7 NONVIOLENCE TRAINING After the Montgomery bus boycott, King began training followers for the future Shown clips of Gandhi – taught passive resistance Leaflets urged bus boycotters to follow 17 rules to maintaining a nonviolent approach as they rode newly desegregated busses Nonviolent protest was a practical strategy as well as a moral one It forced whites to confront the difficulties African Americans faced and persuaded many of them to offer their support

8 SNCC Student Nonviolent Coordinating Committee – originally part of the SCLC Ella Baker believed the NAACP and SCLC did not keep up with the demands of young African Americans -> she was wanting to encourage the youth to play a role Shifted away from church leaders and let the youth make decisions about priorities and tactics Robert Moses – one the most influential SNCC leaders

9 FREEDOM RIDES Tested 1961 Supreme Court decision of Boynton v. Virginal which prohibited segregation on buses traveling across state lines – waiting rooms and dining facilities that served interstate travelers could no longer be segregated Freedom Riders rode interstate buses down south and stopped at terminals along the way At first encountered little problems -> got worse in the Deep South Anniston, Alabama – white mob with guns, and knives stopped a bus and threw a firebomb into it -> riders were physically beaten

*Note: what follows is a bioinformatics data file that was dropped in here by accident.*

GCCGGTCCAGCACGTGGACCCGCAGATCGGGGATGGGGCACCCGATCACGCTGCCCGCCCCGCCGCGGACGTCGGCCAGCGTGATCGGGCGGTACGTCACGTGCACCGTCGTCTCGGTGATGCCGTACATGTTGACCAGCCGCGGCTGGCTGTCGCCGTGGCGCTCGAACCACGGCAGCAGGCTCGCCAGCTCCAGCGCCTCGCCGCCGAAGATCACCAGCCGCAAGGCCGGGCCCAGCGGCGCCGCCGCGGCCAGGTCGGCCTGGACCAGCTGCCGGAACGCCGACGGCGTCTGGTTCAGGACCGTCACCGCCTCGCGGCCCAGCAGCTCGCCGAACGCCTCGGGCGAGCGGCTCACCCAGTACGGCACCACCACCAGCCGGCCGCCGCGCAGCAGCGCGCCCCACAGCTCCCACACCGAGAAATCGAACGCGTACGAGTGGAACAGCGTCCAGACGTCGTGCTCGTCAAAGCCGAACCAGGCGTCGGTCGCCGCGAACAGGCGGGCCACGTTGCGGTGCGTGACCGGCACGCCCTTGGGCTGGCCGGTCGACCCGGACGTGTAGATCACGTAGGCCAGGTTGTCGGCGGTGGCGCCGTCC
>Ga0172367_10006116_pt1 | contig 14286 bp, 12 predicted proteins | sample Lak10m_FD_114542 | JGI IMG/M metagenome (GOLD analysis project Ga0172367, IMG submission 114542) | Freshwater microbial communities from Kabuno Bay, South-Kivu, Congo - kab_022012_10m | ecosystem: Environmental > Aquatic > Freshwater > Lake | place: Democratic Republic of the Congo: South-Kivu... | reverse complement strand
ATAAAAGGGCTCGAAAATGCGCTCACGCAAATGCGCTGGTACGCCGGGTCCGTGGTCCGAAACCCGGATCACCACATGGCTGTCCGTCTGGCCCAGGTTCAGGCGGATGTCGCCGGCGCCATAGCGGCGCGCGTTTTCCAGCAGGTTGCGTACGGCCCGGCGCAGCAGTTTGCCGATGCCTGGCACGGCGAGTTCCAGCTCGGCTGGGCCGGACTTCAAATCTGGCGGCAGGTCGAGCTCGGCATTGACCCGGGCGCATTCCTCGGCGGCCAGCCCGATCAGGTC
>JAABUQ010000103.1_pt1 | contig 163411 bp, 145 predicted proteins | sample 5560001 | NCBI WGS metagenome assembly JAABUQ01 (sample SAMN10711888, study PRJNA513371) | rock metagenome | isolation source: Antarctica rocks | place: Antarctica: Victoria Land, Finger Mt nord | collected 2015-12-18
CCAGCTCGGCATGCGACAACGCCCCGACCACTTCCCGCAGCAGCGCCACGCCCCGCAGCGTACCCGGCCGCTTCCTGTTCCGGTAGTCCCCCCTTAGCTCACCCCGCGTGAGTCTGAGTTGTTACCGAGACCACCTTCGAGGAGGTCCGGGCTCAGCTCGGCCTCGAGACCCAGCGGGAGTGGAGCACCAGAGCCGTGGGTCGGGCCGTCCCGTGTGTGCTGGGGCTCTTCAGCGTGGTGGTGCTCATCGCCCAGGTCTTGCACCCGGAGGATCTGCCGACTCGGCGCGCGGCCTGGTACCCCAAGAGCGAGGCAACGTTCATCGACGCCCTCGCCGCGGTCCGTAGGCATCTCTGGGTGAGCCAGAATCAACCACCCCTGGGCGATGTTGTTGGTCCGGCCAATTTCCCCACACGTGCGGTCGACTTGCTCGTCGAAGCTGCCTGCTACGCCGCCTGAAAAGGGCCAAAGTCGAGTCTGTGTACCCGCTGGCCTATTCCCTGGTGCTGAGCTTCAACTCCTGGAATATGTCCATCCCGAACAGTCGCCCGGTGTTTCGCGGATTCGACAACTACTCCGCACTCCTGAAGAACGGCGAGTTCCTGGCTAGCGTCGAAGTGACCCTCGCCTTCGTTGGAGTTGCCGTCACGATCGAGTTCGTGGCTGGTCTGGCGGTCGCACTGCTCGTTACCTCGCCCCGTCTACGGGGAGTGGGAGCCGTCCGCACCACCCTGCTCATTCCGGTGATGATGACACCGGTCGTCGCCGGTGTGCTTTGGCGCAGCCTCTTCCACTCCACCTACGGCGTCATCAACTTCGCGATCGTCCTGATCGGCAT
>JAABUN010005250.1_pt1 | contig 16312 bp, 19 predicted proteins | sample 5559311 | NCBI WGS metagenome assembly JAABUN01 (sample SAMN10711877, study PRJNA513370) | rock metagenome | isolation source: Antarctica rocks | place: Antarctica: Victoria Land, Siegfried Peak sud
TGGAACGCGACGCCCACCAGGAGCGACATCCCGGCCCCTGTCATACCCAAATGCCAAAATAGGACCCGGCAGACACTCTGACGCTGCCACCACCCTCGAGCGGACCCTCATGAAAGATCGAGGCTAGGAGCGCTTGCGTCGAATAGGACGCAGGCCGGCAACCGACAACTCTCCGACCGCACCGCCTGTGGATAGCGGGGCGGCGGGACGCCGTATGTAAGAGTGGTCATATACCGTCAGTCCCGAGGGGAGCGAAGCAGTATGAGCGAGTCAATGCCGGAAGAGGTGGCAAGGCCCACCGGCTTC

10 SECTION 2 – NON-VIOLENT CONFRONTATION CORE created the sit-in Sit-ins involved AA CORE members, often accompanied by white members, sitting down in a segregated establishment and refused to leave until they were served or accommodated Tested the limits of segregation and put business owners’ profits at risk by causing disruption CORE brought an end to segregation in the facilities it targeted Sit-ins became a common practice for many groups participating in the CR Movement Sit-ins gained support from MLK In 1961, 70,000 students participated in sit-ins while 3,600 served time in jail Protests failed to change Southern customs immediately but began a process of change which could be contained no longer

11 FREEDOM RIDES Federal marshals were assigned to protect the Freedom Rides Kennedy and the Justice Department pressured the Interstate Commerce Commission to issue a ruling prohibiting segregation in interstate transportation – federal government forced communities to follow new regulations

12 ALBANY MOVEMENT Started after the success of the Freedom Rides in October 1961 Albany Movement started in Albany, Georgia began a year long campaign of protest marches Demanded desegregation of bus terminals, and sought to open talks with white community leaders to address racial injustices MLK hoped to lead movement